Supporters of the U.N.’s Arms Trade Treaty (ATT) are turning up the heat ahead of another push next month to finalize the treaty. Oxfam America is second to none in its advocacy of this bad treaty, and on Wednesday released a paper accusing opponents of the treaty of mounting a “campaign of lies and deliberate distortions” in order to stop a treaty that stands for “truth and justice” and “will prevent the irresponsible sale, gift, or lease of weapons and ammunition across borders.” The Heritage Foundation was itself singled out, and so we’d like to respond.
First, of course, we’d like to thank Oxfam for recognizing the impact our work has had. As the author of the paper cited, I am doubly obliged. But we strongly disagree with Oxfam’s charge and think the organization itself is engaging in serious mischaracterizations of what this proposed treaty would do and not do.
Heritage was not the only group attacked. One of the most unattractive things about the treaty’s supporters is that they just cannot fathom that anyone might actually disagree with them in good faith. To them, the only explanation possible is that the treaty opponents are liars. So Oxfam also spends a good deal of time going after House Resolution 814, introduced on November 16, 2012, by Representative Mike Kelly (R–PA).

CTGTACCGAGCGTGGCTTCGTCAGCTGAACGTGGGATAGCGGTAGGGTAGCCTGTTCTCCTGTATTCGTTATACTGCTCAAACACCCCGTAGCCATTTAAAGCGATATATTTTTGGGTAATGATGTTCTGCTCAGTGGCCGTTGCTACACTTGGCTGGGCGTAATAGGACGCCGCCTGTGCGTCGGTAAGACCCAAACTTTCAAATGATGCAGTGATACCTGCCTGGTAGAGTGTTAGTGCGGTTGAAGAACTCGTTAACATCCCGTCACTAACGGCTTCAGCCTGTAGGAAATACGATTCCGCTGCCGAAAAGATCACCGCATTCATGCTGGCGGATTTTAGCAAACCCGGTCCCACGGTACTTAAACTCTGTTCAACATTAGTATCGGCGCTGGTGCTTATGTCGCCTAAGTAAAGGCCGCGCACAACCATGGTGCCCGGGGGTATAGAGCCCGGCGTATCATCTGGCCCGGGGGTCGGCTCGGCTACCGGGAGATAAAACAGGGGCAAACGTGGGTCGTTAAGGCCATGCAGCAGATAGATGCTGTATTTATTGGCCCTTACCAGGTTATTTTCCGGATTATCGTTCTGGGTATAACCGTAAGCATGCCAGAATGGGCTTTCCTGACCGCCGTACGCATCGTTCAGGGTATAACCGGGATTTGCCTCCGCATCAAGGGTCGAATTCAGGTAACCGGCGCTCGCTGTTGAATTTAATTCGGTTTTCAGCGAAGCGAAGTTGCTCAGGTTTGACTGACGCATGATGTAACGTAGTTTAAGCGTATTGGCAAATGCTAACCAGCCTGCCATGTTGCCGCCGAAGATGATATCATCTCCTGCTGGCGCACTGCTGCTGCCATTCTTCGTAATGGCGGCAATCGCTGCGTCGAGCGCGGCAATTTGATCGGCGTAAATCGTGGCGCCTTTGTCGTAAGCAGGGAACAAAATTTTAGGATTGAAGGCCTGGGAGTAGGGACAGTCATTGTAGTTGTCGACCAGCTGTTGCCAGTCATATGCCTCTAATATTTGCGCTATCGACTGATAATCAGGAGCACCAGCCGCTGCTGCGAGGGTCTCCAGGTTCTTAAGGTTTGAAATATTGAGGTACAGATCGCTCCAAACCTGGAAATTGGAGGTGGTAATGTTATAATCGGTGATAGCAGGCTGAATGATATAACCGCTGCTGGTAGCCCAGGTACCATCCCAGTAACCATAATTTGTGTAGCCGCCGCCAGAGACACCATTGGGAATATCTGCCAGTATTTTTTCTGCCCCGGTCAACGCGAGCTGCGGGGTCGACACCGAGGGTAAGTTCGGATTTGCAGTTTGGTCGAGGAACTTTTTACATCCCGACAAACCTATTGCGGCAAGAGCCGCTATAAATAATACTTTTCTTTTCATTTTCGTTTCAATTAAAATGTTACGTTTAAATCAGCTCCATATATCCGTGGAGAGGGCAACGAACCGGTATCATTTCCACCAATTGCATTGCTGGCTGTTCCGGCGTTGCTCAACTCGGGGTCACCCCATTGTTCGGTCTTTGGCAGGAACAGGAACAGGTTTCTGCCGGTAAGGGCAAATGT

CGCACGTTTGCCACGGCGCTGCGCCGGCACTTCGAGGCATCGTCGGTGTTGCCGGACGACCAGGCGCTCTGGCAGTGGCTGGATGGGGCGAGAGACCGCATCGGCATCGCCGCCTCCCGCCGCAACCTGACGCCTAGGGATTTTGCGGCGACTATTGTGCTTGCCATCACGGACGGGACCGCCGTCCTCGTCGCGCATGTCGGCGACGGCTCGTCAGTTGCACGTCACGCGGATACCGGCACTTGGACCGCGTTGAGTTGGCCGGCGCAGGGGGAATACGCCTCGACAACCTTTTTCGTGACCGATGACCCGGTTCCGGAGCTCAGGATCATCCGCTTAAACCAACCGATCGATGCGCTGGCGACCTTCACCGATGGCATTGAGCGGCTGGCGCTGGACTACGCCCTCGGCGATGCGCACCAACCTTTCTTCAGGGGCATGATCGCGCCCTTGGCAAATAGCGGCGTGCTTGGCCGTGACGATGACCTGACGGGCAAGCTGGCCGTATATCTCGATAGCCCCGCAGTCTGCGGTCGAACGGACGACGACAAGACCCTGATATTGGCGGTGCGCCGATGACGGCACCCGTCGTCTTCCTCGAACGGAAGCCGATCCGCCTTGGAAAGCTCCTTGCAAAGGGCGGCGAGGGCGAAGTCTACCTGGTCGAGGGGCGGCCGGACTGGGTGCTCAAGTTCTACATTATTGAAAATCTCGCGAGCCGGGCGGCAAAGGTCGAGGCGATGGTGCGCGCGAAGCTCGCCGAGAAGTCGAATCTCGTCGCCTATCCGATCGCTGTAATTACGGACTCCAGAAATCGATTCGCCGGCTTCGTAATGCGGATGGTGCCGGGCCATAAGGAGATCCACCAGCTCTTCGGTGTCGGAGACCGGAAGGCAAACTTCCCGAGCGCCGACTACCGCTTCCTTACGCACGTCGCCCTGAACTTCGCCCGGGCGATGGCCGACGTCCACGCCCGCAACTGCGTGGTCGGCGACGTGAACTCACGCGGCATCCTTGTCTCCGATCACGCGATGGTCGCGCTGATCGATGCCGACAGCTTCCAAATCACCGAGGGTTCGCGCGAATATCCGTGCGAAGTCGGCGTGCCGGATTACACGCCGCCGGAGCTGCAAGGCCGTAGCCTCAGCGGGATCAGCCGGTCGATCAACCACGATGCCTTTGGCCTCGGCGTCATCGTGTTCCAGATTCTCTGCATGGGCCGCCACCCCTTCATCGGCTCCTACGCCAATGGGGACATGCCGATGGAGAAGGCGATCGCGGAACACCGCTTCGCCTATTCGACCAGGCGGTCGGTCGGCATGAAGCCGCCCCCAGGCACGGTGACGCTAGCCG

The Resolution notes that the ATT “risks imposing costly regulatory burdens onUnited Statesbusinesses,” a claim that Oxfam calls a “lie.” But Oxfam mischaracterizes the ATT as applying only to “the official export and import of weapons by nations,” implying that it will not affect the private sector. This is incorrect: The treaty will apply to all weapons transfers, not just those by national forces.
Moreover, to take just one example, Article 7.1 of the draft treaty states that theU.S., as an importer, “shall take measures to ensure that appropriate and relevant information is provided, upon request, in accordance with its national laws, to the exporting State Party to assist the exporting State Party in its national assessment.”